I’ve been working with the new version of QuickBooks the last couple of weeks. And that activity has made me think in very general terms about the sort of accounting system a small business or investment venture needs.
Though you or I can focus on product features and look at product reviews for insight, I think we often want to come at this decision from a different direction if we’re looking at what’s best for a small business or investment venture. Specifically, I thnk you want to consider three tips:
Choose an Accounting System Your CPA and Community College Support
Here’s my first tip: Be sure to choose an accounting system that both your accountant and your local community college will support.
In other words, you want an accounting system for your new small business or investment venture that your accountant will help you with. If you have a question about how to record some transaction, for example, you want to be able to ask your accountant. And if you make a mess of some part of your financial records, again, you want to be able to ask your accountant for some help. In short, unless you are an accountant yourself, you need to have an accounting system that your accountant will support.
Note: This requirement means that many businesses (though not all) will need to use a program like QuickBooks, Quicken or some other similarly popular accounting program.
But you can’t focus just on your accountant’s support of the accounting software system.
You also need to make sure that you, or your spouse, or the new employee you hire can use the accounting software. After all, most of the accounting and bookkeeping work will, for most small businesses, be performed by in-house personnel. Accordingly, make sure that your local community college offers classes in the accounting software you choose. You want software that someone can learn (or partially learn) by attending a workshop or short class at, for example, Bellevue College if you’re living and working on the east side of Lake Washington.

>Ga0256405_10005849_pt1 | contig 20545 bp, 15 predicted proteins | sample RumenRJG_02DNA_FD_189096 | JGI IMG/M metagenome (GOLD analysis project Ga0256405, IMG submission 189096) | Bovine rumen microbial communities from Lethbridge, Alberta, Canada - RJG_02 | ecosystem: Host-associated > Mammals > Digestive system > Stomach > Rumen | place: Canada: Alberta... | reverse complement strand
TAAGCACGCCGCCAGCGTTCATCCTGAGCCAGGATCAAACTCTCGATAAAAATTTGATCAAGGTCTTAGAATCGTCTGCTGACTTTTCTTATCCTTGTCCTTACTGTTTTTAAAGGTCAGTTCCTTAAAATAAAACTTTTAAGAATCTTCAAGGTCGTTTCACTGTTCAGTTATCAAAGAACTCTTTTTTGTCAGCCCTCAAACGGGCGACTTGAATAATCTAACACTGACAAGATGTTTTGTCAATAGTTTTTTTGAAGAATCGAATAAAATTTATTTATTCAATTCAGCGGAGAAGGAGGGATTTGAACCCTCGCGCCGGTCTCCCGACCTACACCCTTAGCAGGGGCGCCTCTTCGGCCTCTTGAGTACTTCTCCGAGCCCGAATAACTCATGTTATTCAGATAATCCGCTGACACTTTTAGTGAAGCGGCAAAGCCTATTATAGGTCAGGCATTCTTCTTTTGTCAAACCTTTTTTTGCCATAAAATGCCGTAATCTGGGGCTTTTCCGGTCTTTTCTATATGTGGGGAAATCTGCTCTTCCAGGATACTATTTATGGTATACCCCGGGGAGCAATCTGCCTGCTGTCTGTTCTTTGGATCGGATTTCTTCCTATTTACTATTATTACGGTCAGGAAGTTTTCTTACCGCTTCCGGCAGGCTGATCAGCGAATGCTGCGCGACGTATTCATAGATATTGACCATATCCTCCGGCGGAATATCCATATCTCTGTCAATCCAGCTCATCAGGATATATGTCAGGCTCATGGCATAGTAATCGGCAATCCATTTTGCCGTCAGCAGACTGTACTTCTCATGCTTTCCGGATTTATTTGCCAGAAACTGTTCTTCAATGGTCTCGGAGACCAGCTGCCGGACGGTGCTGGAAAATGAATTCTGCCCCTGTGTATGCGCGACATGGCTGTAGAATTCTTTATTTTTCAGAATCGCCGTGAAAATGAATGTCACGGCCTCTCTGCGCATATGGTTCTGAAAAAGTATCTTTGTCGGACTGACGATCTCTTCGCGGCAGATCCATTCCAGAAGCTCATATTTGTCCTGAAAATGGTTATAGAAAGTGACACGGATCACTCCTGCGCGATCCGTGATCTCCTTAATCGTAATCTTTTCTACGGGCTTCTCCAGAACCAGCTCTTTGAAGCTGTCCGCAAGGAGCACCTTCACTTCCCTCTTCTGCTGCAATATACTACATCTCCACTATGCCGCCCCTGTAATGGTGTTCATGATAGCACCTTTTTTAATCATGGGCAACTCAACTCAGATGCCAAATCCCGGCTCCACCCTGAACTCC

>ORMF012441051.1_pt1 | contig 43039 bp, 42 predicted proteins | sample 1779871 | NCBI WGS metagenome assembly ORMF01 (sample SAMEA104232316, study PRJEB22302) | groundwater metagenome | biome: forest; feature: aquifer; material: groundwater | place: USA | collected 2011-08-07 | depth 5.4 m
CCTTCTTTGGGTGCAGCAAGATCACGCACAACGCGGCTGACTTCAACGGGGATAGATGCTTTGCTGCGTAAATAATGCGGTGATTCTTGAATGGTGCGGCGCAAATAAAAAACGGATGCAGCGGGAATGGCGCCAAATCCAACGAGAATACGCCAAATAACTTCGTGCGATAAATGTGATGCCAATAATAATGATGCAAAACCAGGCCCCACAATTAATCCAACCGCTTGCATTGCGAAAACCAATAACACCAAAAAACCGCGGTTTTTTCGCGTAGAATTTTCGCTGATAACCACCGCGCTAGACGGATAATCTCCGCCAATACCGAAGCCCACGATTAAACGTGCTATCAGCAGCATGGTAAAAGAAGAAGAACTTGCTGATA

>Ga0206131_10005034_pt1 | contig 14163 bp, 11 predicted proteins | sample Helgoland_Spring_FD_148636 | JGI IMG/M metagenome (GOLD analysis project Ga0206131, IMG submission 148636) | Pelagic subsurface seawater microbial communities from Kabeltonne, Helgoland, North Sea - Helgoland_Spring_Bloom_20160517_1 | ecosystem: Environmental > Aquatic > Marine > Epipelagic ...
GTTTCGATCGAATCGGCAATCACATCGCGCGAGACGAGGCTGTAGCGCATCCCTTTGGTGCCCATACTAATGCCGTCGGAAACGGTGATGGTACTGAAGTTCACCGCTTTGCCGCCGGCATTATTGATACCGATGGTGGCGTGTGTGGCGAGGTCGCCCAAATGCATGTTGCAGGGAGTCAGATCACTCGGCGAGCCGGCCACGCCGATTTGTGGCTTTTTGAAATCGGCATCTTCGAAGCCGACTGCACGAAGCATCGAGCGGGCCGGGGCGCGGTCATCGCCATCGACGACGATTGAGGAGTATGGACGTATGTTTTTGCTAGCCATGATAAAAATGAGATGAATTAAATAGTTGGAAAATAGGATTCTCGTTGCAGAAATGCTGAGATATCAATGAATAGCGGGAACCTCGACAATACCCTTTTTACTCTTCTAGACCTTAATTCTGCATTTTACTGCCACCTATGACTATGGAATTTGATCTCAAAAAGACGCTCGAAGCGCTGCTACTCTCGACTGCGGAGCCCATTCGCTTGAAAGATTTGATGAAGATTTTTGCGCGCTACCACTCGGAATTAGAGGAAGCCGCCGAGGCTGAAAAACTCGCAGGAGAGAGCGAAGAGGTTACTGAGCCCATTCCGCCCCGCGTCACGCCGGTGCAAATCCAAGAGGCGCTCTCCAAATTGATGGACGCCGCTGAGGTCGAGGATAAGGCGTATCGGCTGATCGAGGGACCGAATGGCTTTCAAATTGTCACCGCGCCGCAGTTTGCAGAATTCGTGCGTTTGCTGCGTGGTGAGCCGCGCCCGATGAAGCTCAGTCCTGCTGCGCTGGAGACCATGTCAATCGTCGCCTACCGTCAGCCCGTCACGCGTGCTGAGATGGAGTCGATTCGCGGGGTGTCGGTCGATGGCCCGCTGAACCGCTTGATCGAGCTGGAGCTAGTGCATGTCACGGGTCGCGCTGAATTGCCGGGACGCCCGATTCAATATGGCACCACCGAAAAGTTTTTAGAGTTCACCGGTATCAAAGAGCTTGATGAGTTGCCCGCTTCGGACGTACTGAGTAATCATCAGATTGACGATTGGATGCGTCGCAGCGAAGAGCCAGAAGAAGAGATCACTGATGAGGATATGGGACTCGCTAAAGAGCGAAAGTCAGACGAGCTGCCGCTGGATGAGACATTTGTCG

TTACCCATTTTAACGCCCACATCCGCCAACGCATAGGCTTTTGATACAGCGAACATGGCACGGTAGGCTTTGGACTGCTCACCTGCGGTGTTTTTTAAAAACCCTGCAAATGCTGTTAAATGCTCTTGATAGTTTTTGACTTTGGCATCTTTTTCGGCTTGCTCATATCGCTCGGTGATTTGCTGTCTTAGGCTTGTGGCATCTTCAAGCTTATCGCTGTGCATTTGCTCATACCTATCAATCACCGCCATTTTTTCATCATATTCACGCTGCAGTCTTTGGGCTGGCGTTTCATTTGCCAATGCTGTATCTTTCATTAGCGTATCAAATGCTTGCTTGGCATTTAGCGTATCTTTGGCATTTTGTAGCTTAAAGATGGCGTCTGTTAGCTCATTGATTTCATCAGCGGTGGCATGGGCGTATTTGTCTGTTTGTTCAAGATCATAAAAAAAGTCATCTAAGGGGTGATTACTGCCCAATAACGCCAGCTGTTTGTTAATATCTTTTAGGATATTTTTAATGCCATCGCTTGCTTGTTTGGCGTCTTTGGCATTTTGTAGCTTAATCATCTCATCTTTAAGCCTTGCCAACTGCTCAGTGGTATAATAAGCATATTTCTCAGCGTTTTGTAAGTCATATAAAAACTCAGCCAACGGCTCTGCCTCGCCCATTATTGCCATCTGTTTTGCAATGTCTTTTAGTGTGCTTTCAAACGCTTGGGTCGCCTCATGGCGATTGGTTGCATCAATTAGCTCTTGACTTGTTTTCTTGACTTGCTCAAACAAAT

Choose an Accounting System that Produces Balance Sheets Needed for a Corporation’s Return
And now a quick point. You want an accounting system that will produce a balance sheet that works for your corporate return. The reason for this is simple: At some point, hopefully not too far into the future, you’ll need to include a balance sheet with your corporation’s tax return. (If you’re not a corporation right now, hopefully you’ll also need to make that upgrade, too, sometime in the not too distant future.)
Note: Under current rules, a “C” corporation or “S” corporation doesn’t need to include balance sheets with its return unless the revenues or total assets exceed $250,000. Small corporations, therefore, may be able to avoid including balance sheets. But once a corporation crosses the $250,000-threshold, it needs to be able to produce good balance sheets–even if only to correctly and completely prepare a tax return.
By the way, what the balance sheet requirement means is that you can only use something like Quicken (or another checkbook program) if you don’t have to track inventory. In other words, Quicken or another checkbook program will produce workable balance sheets if you’re a service business. (These service business balance sheets may show only one asset–cash.) But if you buy and sell inventory (like wholesalers and retailers do) or if you make and sell inventory (like home builders do), you need to be able to track inventory in your system. And that means you can’t use a cash-centric, checkbook program like Quicken because such a program won’t correctly put inventory on your balance sheet.
Choose an Accounting System that’s Ubiquitous
One final suggestion: I think you want to choose a popular, well-liked, well-supported accounting system that’s supported officially and unofficially not only by the software company that developed the program, but also by a small army of consultants, accountants, training companies, and so on.
Yes, programs like QuickBooks and Quicken fall into this category.
But you aren’t limited to using QuickBooks and Quicken. There are other, more niche-y (often more expensive) accounting software programs such as those that support certain industries or those that are based on a higher-end accounting program or database platform. And you can use these programs, too.
What you want to avoid by picking a popular small business accounting program is the problem of having a great accounting program that isn’t supported or updated because the original software company goes out of business. Even a perfectly-tailored-to-your-business accounting program probably isn’t worth it to a small business if, with the next tax law change or computer operating system, your accounting system implodes.